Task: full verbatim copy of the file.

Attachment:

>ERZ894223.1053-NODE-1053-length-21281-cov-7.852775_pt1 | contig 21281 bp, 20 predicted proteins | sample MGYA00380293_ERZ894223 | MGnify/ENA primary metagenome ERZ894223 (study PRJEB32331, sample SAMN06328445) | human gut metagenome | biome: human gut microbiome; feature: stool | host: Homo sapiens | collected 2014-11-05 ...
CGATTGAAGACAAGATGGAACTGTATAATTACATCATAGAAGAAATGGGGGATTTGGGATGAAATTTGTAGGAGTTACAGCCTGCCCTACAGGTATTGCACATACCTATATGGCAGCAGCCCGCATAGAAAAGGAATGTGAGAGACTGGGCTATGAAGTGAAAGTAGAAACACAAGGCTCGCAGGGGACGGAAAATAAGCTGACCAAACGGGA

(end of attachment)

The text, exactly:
>ERZ894223.1053-NODE-1053-length-21281-cov-7.852775_pt1 | contig 21281 bp, 20 predicted proteins | sample MGYA00380293_ERZ894223 | MGnify/ENA primary metagenome ERZ894223 (study PRJEB32331, sample SAMN06328445) | human gut metagenome | biome: human gut microbiome; feature: stool | host: Homo sapiens | collected 2014-11-05 ...
CGATTGAAGACAAGATGGAACTGTATAATTACATCATAGAAGAAATGGGGGATTTGGGATGAAATTTGTAGGAGTTACAGCCTGCCCTACAGGTATTGCACATACCTATATGGCAGCAGCCCGCATAGAAAAGGAATGTGAGAGACTGGGCTATGAAGTGAAAGTAGAAACACAAGGCTCGCAGGGGACGGAAAATAAGCTGACCAAACGGGA